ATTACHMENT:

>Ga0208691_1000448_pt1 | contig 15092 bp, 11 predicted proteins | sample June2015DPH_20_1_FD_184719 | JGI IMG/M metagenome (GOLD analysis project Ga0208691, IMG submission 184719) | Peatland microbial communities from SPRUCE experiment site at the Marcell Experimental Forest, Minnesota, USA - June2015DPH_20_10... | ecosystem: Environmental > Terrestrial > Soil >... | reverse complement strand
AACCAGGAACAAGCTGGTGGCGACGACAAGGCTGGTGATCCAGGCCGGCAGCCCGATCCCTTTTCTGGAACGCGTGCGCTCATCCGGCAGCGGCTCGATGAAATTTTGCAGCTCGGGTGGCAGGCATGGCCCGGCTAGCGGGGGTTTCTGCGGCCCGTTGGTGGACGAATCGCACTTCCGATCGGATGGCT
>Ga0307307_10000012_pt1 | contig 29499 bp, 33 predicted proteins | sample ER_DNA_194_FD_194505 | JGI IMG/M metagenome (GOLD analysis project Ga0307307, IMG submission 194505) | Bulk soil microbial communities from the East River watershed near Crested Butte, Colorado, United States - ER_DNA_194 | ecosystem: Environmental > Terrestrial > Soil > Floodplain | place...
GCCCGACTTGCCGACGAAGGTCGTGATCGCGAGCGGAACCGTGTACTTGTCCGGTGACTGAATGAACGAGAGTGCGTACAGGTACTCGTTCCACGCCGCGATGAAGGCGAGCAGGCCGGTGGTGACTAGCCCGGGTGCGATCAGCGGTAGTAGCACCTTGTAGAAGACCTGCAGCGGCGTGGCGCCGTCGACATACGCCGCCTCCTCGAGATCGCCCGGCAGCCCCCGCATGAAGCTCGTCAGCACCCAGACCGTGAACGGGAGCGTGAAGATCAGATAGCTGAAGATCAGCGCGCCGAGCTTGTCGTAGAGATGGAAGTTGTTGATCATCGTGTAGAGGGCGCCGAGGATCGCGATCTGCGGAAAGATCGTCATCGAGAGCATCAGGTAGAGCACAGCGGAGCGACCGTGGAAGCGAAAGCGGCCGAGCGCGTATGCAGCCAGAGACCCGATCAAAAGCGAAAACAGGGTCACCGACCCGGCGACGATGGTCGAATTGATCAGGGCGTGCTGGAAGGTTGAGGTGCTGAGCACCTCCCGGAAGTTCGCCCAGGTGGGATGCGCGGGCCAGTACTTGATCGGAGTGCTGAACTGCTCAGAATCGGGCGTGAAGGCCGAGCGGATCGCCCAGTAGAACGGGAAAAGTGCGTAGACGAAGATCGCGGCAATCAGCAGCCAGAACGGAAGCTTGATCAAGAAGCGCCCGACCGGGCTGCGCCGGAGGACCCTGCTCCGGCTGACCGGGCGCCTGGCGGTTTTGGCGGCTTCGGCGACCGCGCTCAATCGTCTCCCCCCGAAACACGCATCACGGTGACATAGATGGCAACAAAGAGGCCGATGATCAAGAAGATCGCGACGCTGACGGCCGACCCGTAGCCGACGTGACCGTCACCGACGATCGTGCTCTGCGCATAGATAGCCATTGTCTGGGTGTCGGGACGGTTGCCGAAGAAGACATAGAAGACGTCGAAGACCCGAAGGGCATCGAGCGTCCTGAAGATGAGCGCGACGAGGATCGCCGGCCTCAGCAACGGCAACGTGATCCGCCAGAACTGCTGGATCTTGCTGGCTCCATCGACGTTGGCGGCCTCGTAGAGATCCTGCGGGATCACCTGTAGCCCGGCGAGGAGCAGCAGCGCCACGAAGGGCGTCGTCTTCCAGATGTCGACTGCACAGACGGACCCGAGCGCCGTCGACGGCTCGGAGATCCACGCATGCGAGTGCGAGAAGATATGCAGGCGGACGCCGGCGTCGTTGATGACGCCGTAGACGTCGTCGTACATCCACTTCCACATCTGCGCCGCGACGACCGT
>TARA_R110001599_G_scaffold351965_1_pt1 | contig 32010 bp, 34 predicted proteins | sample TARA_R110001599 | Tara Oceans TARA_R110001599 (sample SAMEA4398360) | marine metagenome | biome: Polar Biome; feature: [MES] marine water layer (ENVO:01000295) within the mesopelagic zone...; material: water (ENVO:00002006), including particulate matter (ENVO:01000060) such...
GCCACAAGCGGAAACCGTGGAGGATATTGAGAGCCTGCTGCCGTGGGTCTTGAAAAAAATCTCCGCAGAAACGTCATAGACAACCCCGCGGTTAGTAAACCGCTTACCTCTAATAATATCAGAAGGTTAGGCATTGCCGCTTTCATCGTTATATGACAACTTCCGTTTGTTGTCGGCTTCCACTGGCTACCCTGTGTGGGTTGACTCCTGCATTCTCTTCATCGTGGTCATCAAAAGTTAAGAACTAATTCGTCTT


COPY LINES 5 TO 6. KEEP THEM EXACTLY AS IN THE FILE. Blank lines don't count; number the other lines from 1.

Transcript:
>TARA_R110001599_G_scaffold351965_1_pt1 | contig 32010 bp, 34 predicted proteins | sample TARA_R110001599 | Tara Oceans TARA_R110001599 (sample SAMEA4398360) | marine metagenome | biome: Polar Biome; feature: [MES] marine water layer (ENVO:01000295) within the mesopelagic zone...; material: water (ENVO:00002006), including particulate matter (ENVO:01000060) such...
GCCACAAGCGGAAACCGTGGAGGATATTGAGAGCCTGCTGCCGTGGGTCTTGAAAAAAATCTCCGCAGAAACGTCATAGACAACCCCGCGGTTAGTAAACCGCTTACCTCTAATAATATCAGAAGGTTAGGCATTGCCGCTTTCATCGTTATATGACAACTTCCGTTTGTTGTCGGCTTCCACTGGCTACCCTGTGTGGGTTGACTCCTGCATTCTCTTCATCGTGGTCATCAAAAGTTAAGAACTAATTCGTCTT